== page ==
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Binding energy, Coulomb energy

  1. Apr 1, 2016 #1
    1. The problem statement, all variables and given/known data
    a) Calculate the difference in binding energy between the mirror nuclide ##^{15}O## and ##^{15}N##.
    b) Calculate the radius of both nuclide’s assuming the difference in binding energy exclusively depends on difference in Coulomb energy.

    2. Relevant equations
    Mean nuclear radius
    ##R = R_0A^{1/3}##.
    Binding energy
    ##B = \left[ Zm(^1H)+Nm_n-m(^AX)\right]c^2##.
    Binding energy due to Coulomb repulsion between protons
    ##E_c = -\frac{3}{5}\frac{e^2}{4\pi \epsilon_0 R_0} Z(Z-1)A^{-1/3}##.
    Constants:
    ##m(^1H) = 1.007825u##
    ##m_n = 1.00866501u##
    ##m(^{15}O) = 15.003065u##
    ##m(^{15}N)=15.000109u##
    ##1 u = 931.502MeV/c^2##
    ##\frac{e^2}{4\pi \epsilon_0} = 1.439976MeV \cdot fm##.
    3. The attempt at a solution
    I think I solved part a) but I'm having trouble with part b).
    The difference in binding energy should be
    ##\Delta B = \left[ m_n-m(^1H)+m(^{15}O)-m(^{15}N\right] = (0.00379601u)/c^2 = 3.536MeV##. (The answer says ##3.532## but I guess I worked with more decimals)

    The difference in Coulomb energy should be (since ##8\cdot 7 - 7\cdot 6 = 14##)
    ##\Delta B= 3/5 \frac{e^2}{4\pi \epsilon_0R_0} 14A^{-1/3}##
    ##R = R_0A^{1/3} = \frac{3\cdot 14 \cdot 1.439976}{5\cdot 3.536}fm = 3.420752fm##
    The answer however says ##R = 3.67fm## so I did something wrong (using 3.532 instead doesn't change anything)
     
    Last edited: Apr 1, 2016
  2. jcsd
  3. Apr 1, 2016 #2
    check the calculation .
    what value of R0 was taken? As i find people taking different values!
     
  4. Apr 1, 2016 #3
    As I understand the question I should compute ##R_0## from knowing the binding energy (actually ##R_0A^{(1/3)}##).

    The typical value for ##R_0## I've seen is ##R_0 \approx 1.2fm## but from my calculation I have a value of ##R_0 =1.38## (and from the answer I would need an even larger ##R_0##. So perhaps I'm doing something wrong as I understand it ##R_0## should be about the same for a nuclide. I'm not entirely sure I'm using the right formulas either, they were simply the ones that seemed to apply to the question.
     
  5. Apr 1, 2016 #4
  6. Apr 1, 2016 #5
    Essentially I'm using the coulomb term out of the that formula. However the version I have is different from the one on wikipedia. My book says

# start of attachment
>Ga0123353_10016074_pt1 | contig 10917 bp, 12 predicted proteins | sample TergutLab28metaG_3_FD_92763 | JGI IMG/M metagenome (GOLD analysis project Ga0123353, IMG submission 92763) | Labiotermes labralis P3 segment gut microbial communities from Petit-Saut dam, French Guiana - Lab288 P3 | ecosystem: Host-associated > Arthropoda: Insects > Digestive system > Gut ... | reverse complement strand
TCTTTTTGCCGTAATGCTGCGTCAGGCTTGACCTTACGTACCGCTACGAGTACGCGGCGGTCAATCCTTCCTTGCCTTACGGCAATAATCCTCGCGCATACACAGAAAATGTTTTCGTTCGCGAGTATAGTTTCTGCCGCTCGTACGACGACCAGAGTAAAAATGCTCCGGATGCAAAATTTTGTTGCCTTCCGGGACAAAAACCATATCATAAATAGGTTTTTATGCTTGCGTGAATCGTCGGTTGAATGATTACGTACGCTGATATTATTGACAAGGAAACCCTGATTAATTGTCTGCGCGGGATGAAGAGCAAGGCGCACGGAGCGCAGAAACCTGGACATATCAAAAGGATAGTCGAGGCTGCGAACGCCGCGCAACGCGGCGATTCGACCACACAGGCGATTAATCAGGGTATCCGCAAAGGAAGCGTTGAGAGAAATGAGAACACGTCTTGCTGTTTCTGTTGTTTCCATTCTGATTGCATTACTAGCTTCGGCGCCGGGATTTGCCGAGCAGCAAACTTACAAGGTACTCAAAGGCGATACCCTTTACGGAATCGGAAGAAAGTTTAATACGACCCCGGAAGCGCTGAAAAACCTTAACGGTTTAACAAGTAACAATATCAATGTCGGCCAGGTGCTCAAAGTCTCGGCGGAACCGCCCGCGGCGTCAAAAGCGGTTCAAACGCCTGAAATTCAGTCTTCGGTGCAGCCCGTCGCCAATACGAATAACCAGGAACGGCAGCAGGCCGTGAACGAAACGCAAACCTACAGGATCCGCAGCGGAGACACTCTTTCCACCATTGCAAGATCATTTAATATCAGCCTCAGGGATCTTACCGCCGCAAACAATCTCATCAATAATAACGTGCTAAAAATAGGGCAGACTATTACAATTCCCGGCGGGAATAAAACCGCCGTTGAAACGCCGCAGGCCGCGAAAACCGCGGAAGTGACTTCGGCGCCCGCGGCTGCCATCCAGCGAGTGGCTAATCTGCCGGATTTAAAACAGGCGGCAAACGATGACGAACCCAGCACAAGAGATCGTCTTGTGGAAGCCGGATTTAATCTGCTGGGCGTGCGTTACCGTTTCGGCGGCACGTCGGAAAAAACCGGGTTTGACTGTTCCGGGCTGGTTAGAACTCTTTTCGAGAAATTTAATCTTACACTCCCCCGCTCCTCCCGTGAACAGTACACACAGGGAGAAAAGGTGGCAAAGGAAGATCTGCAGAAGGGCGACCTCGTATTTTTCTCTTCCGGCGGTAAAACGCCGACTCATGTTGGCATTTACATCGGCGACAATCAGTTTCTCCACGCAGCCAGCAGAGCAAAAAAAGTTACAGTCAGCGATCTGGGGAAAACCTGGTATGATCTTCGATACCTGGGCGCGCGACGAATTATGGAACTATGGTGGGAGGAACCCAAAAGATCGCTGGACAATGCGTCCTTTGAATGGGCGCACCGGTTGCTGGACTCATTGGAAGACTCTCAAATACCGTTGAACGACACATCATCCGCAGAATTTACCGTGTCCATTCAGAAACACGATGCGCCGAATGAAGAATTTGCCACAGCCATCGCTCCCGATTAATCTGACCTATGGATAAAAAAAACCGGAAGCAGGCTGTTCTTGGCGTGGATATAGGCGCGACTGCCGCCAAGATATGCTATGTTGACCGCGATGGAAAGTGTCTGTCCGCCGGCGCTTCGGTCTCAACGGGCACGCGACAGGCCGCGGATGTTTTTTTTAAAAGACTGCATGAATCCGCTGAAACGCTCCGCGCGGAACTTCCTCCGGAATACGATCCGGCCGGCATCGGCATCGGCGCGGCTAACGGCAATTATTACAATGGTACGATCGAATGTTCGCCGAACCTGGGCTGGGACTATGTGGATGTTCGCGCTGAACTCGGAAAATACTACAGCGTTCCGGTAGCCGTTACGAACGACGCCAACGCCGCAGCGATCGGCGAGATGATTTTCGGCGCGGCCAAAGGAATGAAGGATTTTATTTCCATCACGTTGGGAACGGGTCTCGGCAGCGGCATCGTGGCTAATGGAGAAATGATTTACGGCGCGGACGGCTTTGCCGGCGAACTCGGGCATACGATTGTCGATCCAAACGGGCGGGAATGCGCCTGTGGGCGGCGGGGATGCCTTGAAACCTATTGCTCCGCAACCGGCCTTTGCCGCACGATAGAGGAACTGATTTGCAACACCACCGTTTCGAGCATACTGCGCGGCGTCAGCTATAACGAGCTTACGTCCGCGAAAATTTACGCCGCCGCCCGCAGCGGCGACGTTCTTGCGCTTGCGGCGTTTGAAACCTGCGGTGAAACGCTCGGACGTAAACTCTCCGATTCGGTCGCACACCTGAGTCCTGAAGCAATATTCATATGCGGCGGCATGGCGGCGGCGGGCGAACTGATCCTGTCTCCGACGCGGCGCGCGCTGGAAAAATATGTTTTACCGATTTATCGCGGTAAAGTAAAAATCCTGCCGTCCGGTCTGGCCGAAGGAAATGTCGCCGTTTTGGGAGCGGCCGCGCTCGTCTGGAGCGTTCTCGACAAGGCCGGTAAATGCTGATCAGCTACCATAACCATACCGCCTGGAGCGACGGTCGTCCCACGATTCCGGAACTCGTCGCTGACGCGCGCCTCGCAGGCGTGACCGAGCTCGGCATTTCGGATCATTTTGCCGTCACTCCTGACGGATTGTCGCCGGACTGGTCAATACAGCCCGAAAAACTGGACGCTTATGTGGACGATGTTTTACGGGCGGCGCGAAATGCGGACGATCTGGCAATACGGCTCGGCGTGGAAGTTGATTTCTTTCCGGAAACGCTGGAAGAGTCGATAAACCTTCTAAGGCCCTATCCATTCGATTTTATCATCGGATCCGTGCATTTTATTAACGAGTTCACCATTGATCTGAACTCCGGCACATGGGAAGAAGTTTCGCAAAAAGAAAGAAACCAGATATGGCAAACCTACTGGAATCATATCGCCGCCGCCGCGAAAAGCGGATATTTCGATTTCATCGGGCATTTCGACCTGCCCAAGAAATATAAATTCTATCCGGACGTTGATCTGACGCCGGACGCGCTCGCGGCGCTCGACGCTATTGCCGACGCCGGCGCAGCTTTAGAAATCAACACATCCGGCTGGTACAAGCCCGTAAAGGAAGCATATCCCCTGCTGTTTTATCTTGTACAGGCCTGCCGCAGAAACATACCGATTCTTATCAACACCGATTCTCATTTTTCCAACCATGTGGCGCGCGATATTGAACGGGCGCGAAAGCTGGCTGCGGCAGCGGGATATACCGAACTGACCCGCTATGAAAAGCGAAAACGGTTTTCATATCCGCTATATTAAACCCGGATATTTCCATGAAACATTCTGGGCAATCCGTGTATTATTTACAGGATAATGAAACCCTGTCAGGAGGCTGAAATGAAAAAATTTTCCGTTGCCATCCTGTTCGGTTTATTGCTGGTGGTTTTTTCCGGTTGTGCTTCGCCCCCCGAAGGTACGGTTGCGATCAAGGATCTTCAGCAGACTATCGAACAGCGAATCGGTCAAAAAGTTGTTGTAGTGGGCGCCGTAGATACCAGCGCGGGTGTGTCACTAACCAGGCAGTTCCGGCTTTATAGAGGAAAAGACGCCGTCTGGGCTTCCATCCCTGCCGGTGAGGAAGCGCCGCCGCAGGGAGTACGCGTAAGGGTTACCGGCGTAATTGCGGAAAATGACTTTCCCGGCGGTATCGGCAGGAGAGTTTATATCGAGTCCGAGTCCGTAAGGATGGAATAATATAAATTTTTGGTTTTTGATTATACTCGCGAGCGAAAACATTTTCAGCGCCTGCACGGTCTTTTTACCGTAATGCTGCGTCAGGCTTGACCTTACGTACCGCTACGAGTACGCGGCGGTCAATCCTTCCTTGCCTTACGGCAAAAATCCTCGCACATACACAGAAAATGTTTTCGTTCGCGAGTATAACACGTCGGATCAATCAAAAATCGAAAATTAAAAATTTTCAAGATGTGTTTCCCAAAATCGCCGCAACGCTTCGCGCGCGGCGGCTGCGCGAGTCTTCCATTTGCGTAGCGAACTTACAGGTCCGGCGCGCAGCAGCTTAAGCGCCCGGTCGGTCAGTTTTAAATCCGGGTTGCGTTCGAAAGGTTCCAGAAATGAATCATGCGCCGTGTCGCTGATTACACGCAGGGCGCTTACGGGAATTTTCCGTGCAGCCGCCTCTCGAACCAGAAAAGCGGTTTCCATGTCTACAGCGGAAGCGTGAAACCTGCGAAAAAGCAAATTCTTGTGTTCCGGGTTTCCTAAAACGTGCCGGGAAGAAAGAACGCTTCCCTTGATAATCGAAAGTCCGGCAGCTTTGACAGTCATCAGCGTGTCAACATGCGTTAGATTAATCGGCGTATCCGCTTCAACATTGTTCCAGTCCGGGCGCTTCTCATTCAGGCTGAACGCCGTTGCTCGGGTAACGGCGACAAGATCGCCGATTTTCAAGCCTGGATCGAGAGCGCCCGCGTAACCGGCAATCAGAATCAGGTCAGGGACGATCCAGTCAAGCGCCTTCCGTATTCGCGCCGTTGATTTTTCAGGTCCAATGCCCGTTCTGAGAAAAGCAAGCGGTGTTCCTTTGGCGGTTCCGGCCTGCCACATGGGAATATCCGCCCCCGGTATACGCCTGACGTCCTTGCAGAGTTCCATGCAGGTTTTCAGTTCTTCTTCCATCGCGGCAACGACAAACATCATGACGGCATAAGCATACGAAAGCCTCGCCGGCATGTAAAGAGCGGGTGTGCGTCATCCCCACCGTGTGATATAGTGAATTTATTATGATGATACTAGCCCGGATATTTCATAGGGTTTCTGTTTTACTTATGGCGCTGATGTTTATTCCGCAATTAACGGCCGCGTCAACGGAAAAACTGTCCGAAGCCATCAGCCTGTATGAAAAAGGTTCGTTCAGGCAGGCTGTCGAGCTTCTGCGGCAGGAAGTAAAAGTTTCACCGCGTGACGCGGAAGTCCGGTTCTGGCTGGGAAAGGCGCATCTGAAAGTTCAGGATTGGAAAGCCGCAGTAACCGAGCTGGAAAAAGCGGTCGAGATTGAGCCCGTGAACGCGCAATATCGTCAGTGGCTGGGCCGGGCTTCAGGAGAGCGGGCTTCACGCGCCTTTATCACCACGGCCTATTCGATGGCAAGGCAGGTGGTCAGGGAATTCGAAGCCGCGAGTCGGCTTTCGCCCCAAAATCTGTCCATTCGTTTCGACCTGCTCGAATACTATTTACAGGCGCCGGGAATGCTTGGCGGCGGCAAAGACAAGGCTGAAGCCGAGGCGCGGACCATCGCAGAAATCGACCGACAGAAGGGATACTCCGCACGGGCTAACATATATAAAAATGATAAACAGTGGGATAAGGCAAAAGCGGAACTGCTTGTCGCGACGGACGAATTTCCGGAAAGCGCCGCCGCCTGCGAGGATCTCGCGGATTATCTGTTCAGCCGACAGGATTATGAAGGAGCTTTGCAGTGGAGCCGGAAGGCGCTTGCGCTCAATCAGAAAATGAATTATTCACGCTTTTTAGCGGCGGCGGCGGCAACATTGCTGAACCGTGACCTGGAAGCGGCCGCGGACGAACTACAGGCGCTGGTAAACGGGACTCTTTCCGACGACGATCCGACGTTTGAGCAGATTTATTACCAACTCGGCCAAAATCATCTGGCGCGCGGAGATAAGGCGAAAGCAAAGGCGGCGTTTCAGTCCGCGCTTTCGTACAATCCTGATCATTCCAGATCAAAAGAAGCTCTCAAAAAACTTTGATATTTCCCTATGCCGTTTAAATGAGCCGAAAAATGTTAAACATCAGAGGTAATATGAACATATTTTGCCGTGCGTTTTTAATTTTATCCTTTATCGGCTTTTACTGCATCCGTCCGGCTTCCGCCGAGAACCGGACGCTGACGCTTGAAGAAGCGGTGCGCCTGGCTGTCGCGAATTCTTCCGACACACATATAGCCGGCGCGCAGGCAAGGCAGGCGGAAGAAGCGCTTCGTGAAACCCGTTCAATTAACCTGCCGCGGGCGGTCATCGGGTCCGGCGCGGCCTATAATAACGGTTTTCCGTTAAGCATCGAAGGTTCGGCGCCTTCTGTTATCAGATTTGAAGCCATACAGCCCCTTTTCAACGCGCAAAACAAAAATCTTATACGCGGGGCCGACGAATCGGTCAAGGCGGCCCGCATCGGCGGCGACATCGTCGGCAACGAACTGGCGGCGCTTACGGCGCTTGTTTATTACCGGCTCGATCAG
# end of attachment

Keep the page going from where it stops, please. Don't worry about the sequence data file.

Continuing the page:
##B = a_vA -a_sA^{(2/3)}-a_cZ(Z-1)A^{(-1/3)}-a_{\text{sym}}\frac{(A-2Z)^2}{A}+\delta.##
    Note the difference in the Coulomb term.
    If I use ##Z^2## I indeed get the correct result just correcting my earlier value with ##3.42\cdot \frac{15}{14} = 3.67## (since ##8^2-7^2=15##).
    Now I'm confused why there's ##Z(Z-1)## in the version In my book. The book argue that the term is proportional to ##Z(Z-1)## since each proton repels each of the other ones.
     
  7. Apr 1, 2016 #6
    Nucleus Ro (in fermis)

    B11 1.28

    C13 1.34

    N15 1.31

    O17 1.26

    F19 1.26

    Ne21 1.25

    Na23 1.22

    Mg23 1.23

    Al27 1.20

    ref.
    www.bhojvirtualuniversity.com/ss/sim/physics/msc_f_phy_p3u1.doc
    The energy discrepancy is because of the use of classical principles instead of quantum mechanical principles in calculating the coulomb energy Ec..
     
  8. Apr 1, 2016 #7
    The difference from wiki is that Wiki Formula is for B/A -binding energy per nucleon - but meanwhile i think its R0 value which changes with nucleids may be responsible for the difference.
     
  9. Apr 1, 2016 #8
    actually its Z(Z-1) but approximated to Z^2 so when you use the former you are very correct. the culprit seems to be R0 value.
     
  10. Apr 1, 2016 #9
    Thanks for all the help! I believe the answer was calculated using the ##Z^2## approximation so that should explain everything. As for the ##R_0## value I'm not entirely sure. I don't use the actual value of ##R_0## in my calculations although I could compute it.
    I'm guessing the difference in ##R_0##(if I compute it) may be because the question only cares about the Coulomb term which isn't the entire truth.
     
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